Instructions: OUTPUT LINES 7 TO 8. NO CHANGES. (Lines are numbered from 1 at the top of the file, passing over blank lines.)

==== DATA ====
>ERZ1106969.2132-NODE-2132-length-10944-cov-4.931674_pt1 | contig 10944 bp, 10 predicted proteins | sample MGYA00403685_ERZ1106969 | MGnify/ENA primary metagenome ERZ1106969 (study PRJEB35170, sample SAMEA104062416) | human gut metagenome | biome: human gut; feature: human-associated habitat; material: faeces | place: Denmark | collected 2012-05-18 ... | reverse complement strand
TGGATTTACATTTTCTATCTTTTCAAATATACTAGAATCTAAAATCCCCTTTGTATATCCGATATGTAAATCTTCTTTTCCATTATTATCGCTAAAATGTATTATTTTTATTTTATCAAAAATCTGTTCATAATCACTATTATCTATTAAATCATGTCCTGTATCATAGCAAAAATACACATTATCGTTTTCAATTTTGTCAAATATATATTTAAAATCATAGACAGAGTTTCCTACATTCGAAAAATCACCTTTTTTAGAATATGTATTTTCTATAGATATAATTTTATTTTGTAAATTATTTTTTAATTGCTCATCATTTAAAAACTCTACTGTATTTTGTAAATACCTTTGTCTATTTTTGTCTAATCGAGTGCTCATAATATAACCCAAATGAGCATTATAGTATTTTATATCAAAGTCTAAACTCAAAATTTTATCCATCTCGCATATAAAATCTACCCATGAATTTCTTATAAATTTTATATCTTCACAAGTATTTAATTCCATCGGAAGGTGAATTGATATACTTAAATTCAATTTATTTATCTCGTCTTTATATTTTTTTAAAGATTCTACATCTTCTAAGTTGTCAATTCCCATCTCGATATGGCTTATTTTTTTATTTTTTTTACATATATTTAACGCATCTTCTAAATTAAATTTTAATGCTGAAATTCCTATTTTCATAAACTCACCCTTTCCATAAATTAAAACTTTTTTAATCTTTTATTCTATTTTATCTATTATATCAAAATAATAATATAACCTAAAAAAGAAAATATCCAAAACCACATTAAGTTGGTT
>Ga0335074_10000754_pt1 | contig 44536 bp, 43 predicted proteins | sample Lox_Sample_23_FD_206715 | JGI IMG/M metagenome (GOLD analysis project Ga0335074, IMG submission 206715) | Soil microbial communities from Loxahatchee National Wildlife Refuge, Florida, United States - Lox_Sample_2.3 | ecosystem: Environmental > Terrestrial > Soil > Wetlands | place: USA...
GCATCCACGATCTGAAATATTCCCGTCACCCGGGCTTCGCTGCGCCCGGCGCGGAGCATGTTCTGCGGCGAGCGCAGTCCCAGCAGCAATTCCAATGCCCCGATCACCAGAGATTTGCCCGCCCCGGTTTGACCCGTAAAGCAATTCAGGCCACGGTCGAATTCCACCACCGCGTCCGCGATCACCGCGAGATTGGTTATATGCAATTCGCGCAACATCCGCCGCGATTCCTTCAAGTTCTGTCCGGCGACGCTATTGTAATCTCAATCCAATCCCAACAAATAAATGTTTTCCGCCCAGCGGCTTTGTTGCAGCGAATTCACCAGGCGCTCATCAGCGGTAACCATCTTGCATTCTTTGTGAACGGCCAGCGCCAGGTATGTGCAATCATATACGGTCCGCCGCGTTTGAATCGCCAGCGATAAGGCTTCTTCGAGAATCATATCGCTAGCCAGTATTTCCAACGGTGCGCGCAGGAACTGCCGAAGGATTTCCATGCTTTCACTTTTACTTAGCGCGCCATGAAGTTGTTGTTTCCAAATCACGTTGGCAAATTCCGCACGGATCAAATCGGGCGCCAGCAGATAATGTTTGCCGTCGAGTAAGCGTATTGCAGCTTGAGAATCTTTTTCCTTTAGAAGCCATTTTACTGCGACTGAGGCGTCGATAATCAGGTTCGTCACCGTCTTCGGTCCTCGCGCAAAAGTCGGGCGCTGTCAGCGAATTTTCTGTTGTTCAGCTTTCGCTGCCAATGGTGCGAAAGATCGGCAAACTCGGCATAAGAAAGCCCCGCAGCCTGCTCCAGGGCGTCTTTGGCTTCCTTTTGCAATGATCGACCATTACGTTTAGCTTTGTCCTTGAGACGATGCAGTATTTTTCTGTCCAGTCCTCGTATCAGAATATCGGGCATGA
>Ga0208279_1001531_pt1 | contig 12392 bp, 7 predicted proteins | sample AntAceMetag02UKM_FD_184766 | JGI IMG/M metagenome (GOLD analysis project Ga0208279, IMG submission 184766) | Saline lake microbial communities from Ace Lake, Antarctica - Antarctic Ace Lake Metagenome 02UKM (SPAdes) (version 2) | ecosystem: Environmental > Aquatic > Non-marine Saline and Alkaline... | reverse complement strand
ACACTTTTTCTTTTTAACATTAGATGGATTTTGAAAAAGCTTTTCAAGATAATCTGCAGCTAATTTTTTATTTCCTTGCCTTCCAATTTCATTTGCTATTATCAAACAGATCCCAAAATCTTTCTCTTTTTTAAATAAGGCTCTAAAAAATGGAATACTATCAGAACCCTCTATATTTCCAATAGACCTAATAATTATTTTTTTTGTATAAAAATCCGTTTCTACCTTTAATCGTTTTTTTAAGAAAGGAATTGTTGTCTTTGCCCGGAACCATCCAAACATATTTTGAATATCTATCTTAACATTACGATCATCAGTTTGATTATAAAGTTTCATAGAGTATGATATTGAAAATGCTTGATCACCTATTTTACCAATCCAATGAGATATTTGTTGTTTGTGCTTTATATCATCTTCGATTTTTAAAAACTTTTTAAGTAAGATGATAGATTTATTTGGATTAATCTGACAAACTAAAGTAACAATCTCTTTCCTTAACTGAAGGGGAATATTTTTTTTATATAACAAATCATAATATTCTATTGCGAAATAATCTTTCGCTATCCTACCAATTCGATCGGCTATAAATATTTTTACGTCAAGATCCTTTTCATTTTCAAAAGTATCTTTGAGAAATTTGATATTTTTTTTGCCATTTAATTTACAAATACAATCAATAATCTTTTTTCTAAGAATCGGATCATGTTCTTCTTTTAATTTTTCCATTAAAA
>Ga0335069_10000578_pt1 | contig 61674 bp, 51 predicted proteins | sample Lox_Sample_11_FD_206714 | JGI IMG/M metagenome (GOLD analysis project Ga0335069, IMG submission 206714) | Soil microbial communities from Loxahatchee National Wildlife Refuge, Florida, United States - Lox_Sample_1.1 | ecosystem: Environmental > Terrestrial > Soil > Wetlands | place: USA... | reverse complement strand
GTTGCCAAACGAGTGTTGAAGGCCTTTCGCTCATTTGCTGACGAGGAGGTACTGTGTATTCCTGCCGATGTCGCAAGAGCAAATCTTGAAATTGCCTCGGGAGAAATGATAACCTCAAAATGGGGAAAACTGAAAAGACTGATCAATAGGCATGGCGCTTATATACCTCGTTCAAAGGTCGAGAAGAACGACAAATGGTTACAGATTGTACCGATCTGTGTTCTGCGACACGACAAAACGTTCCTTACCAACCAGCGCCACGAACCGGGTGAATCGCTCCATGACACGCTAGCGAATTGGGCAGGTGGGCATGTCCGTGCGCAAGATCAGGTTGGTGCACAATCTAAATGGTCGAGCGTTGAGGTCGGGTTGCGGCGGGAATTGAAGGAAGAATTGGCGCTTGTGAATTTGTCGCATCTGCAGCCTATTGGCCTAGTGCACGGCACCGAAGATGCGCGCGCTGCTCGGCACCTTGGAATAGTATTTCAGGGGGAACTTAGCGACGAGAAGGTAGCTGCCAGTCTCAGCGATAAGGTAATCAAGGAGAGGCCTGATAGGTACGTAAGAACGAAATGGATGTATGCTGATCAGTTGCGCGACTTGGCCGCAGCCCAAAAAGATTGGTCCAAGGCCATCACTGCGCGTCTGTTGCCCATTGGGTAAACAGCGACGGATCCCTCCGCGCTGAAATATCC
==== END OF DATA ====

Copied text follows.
>Ga0335069_10000578_pt1 | contig 61674 bp, 51 predicted proteins | sample Lox_Sample_11_FD_206714 | JGI IMG/M metagenome (GOLD analysis project Ga0335069, IMG submission 206714) | Soil microbial communities from Loxahatchee National Wildlife Refuge, Florida, United States - Lox_Sample_1.1 | ecosystem: Environmental > Terrestrial > Soil > Wetlands | place: USA... | reverse complement strand
GTTGCCAAACGAGTGTTGAAGGCCTTTCGCTCATTTGCTGACGAGGAGGTACTGTGTATTCCTGCCGATGTCGCAAGAGCAAATCTTGAAATTGCCTCGGGAGAAATGATAACCTCAAAATGGGGAAAACTGAAAAGACTGATCAATAGGCATGGCGCTTATATACCTCGTTCAAAGGTCGAGAAGAACGACAAATGGTTACAGATTGTACCGATCTGTGTTCTGCGACACGACAAAACGTTCCTTACCAACCAGCGCCACGAACCGGGTGAATCGCTCCATGACACGCTAGCGAATTGGGCAGGTGGGCATGTCCGTGCGCAAGATCAGGTTGGTGCACAATCTAAATGGTCGAGCGTTGAGGTCGGGTTGCGGCGGGAATTGAAGGAAGAATTGGCGCTTGTGAATTTGTCGCATCTGCAGCCTATTGGCCTAGTGCACGGCACCGAAGATGCGCGCGCTGCTCGGCACCTTGGAATAGTATTTCAGGGGGAACTTAGCGACGAGAAGGTAGCTGCCAGTCTCAGCGATAAGGTAATCAAGGAGAGGCCTGATAGGTACGTAAGAACGAAATGGATGTATGCTGATCAGTTGCGCGACTTGGCCGCAGCCCAAAAAGATTGGTCCAAGGCCATCACTGCGCGTCTGTTGCCCATTGGGTAAACAGCGACGGATCCCTCCGCGCTGAAATATCC